Minnesota legislative leaders bought themselves some budget negotiating time today by summoning their members to the Capitol, but by evening Republicans were pleading with the governor to call them back into session to pass a temporary budget as off-and-on talks appeared to fall short of a deal.
Democratic Gov. Mark Dayton says he will not call lawmakers back into special session until he and Republicans in charge of the Legislature reach a total budget deal.
Senate Majority Leader Amy Koch, R-Buffalo, said late Thursday afternoon that negotiators could reach a â€œframeworkâ€ of an agreement, but said more work was needed on the full budget.
â€œLetâ€™s keep the state of Minnesota open,â€ she said, standing outside of Daytonâ€™s office. â€œPlease donâ€™t shut us down for tax increases.â€
It was the most legislative leaders have said to reporters in days, and left an impression that they felt no budget deal was possible by midnight.
â€œWeâ€™re making progress,â€ House Minority Leader Paul Thissen, DFL-Minneapolis, said, refusing to give details.
But he and Senate Minority Leader Tom Bakk, DFL-Cook, said they and Dayton still say there should be no temporary budget until the full budget deal is done.
Thissen said Minnesotans want a complete deal.
House Speaker Kurt Zellers, R-Maple Grove, said legislators are â€œhere and ready to go.â€ A temporary budget bill could be passed in short order.
Dayton is the only person who can call a special legislative session. If todayâ€™s meetings produce a budget deal, a special legislative session could come late tonight to pass a temporary budget.
The longest-serving Minnesota Senate majority leader, watching the proceedings today because the events are historic, did not expect a deal.
There is little chance of an agreement, Roger Moe said. â€œSomeone has got to say â€˜uncleâ€™ at some point,â€ most likely after political pressure comes from a government shutdown.
With most of the stateâ€™s 200 legislators in their offices, a special legislative session could be convened even late tonight to pass a temporary state budget and avoid a state government shutdown that would begin Friday.
Todayâ€™s off-again, on-again meetings are the latest in nearly a week of marathon negotiations aimed at producing a budget agreement. Without a budget, many state services stop this midnight.
While leaders walked into the governorâ€™s office at 10 a.m., the Capitol and steps in front of the domed building filled with people demonstrating against a shutdown. Demonstrations were planned off and on, much like the budget talks, until late tonight.
Most Democrats and many Republicans attended a Monday night memorial service for Sen. Linda Scheid, who died earlier this month, and remained in St. Paul in anticipation of a special budget session.
The nine people in budget talks are not saying much outside of negotiations, but the little that slips out indicates Democrat Dayton and Republicans who control the Legislature are getting closer. Not even those inside the talks appear to know if they are close enough that a deal could come today.
â€œIt needs to,â€ Koch said going into this morningâ€™s talks.
The shutdown scenario comes about because Republicans and Dayton do not agree on how much to spend in the next two years, and what programs should get that money.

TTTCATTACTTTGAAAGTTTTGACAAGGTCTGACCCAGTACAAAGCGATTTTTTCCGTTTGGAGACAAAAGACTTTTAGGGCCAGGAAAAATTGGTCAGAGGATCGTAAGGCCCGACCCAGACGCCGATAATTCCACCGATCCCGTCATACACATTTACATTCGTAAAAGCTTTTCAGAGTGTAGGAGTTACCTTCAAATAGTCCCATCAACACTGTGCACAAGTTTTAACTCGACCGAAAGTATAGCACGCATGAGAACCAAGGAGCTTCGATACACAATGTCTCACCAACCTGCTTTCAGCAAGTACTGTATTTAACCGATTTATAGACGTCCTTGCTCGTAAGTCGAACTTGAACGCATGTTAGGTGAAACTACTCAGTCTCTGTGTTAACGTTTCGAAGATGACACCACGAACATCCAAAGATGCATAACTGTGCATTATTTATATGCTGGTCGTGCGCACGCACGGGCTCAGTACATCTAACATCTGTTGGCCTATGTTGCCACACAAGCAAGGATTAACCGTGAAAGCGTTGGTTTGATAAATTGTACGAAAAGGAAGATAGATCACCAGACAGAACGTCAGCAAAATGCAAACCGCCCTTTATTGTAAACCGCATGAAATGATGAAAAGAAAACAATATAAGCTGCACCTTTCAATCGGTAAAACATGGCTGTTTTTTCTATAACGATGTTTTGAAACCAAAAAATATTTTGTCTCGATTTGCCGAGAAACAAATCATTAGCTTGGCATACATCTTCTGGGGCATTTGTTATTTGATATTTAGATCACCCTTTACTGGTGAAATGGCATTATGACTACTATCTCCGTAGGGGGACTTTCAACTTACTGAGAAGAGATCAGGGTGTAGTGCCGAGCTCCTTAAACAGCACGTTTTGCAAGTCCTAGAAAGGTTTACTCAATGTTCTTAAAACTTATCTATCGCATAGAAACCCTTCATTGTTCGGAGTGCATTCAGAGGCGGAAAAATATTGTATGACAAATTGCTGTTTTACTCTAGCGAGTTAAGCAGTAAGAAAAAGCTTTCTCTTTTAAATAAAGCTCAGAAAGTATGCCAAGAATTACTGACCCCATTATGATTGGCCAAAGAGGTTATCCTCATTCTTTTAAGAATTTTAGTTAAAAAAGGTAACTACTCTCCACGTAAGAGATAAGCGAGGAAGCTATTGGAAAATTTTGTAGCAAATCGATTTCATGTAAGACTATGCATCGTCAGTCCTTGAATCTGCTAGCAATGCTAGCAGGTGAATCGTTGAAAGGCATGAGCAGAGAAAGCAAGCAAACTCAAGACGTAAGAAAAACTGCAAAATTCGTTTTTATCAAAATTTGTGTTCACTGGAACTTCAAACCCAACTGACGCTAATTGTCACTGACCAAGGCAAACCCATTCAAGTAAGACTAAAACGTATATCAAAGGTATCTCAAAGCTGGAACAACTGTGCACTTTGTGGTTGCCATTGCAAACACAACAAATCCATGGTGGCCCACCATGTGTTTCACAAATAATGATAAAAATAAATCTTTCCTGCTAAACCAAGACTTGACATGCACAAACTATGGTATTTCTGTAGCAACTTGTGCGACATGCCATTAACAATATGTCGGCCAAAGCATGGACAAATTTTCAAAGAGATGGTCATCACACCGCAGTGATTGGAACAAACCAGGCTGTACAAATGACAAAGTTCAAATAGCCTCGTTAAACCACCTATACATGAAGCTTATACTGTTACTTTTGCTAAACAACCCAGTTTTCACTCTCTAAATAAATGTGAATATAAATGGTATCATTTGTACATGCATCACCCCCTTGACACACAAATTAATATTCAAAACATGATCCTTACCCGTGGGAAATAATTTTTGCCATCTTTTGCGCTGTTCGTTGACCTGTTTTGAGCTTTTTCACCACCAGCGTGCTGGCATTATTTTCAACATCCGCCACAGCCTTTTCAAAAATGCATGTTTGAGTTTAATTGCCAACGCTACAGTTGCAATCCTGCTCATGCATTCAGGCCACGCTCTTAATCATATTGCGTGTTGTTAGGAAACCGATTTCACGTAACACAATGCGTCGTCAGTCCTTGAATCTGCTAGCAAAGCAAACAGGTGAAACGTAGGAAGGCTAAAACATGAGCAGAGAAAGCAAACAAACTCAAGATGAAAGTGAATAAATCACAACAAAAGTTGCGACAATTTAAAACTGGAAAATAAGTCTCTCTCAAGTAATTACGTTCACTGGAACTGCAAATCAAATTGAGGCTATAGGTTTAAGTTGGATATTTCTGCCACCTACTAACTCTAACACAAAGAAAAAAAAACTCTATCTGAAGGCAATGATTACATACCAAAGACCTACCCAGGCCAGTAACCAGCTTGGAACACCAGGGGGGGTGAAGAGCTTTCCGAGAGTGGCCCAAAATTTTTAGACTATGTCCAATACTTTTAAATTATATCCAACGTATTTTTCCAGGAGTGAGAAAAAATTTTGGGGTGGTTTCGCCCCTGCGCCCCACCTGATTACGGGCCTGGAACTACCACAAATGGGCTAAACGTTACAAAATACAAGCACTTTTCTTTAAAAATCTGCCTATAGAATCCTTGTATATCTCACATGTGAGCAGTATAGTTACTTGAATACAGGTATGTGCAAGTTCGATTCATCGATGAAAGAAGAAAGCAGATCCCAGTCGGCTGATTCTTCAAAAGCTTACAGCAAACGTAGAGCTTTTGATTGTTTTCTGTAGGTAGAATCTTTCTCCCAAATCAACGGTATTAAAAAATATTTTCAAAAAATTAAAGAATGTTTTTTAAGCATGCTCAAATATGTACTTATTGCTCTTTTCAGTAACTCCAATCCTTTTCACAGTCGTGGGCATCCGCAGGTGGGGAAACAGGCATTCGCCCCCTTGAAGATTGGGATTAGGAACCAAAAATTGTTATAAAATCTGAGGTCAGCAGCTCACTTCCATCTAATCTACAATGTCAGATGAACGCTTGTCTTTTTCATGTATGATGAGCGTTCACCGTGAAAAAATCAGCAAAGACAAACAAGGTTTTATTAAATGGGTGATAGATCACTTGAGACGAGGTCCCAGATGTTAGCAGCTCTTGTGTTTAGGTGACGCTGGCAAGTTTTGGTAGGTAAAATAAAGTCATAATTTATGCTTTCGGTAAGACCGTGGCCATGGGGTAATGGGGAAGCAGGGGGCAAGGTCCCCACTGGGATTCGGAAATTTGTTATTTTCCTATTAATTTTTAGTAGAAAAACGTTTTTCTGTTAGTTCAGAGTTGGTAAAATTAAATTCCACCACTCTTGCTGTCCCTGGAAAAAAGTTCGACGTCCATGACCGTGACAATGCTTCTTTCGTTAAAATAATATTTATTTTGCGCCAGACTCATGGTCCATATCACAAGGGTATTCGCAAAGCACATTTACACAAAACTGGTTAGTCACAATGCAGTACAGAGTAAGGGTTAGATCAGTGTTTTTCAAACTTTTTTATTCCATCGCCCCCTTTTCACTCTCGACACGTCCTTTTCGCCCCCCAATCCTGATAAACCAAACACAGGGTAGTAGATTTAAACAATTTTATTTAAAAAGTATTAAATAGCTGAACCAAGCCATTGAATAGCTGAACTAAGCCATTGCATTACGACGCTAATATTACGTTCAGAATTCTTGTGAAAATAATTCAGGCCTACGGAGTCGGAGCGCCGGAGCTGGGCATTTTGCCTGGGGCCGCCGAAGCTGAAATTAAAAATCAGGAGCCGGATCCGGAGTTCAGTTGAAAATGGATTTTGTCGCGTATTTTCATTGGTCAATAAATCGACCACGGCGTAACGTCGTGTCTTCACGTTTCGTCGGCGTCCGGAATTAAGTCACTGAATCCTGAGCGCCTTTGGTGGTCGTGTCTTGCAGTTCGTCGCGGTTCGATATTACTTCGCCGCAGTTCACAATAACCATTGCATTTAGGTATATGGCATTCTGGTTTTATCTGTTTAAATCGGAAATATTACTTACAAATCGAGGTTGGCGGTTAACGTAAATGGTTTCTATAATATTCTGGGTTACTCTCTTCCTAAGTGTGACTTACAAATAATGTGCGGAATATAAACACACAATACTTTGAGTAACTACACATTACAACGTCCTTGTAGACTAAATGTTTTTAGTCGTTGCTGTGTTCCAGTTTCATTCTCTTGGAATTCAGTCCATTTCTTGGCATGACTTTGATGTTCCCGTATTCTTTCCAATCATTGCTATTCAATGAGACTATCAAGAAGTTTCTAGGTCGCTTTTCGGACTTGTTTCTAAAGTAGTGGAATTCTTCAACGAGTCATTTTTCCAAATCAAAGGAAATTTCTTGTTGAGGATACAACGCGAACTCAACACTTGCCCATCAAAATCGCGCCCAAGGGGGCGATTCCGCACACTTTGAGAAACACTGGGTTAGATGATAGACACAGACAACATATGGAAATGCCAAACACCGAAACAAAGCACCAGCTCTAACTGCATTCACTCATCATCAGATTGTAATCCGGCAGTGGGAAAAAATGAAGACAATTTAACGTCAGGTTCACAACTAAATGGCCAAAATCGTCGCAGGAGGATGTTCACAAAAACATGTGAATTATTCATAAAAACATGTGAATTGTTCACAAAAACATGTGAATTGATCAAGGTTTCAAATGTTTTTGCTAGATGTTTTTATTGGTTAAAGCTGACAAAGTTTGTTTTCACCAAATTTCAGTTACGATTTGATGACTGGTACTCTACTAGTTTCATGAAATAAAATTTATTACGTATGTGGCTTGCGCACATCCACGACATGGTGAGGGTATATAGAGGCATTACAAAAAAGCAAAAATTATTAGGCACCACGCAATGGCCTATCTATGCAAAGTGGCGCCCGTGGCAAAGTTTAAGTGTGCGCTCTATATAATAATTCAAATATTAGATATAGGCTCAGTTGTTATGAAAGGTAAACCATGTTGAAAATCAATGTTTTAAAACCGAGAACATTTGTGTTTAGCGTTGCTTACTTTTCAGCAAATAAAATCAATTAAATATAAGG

Republicans went into the talks insisting that the budget, to begin Friday, be no larger than $34 billion. They repeatedly have rejected any tax increases like Dayton wants.
The latest Dayton offer before the talks was to spend $35.8 billion, with a $1.8 billion tax increase on the stateâ€™s highest earners.
While talks resumed this morning, state workers and private workers with state contracts were shutting down operations.
Along interstate highways, for instance, barricades were going up to weigh stations and rest areas. Road construction sites were being mothballed. More than 20,000 state workers were cleaning out their desks.
A judge on Wednesday ordered that more than a third of state employees remain at work during a shutdown to deliver what she called essential services. That means prison guards will be on duty, state troopers will travel the highways, most Minnesotans who receive state-funded health care will be served and people needed to write a state budget will remain on the job.
But programs ranging from the lottery to state parks will close if there is no budget deal.
In other shutdown news:
— Three loggers have sued the Minnesota Department of Natural Resources to allow them to continue to cut trees in state forests in a shutdown.
— School funding will continue, but only six people will remain on the state Education Department staff.
— People involved in the stateâ€™s two horse-racing tracks asked the courts to allow the Racing Commission to operate, saying that it does not operate on state money.
— Bureau of Criminal Apprehension crime scene investigations will continue, but not all of the bureauâ€™s functions.
— Driverâ€™s license tests will not be available, but driverâ€™s licenses will be renewed at local license bureaus.
— The State Capitol will close.
— Secretary of State Mark Ritchie will keep his office fully open.
— Road construction sites are being shut down, and drivers U.S. 61 near the Split Rock River in Lake County experienced long backups as a thin asphalt layer was being put down for service during a shutdown.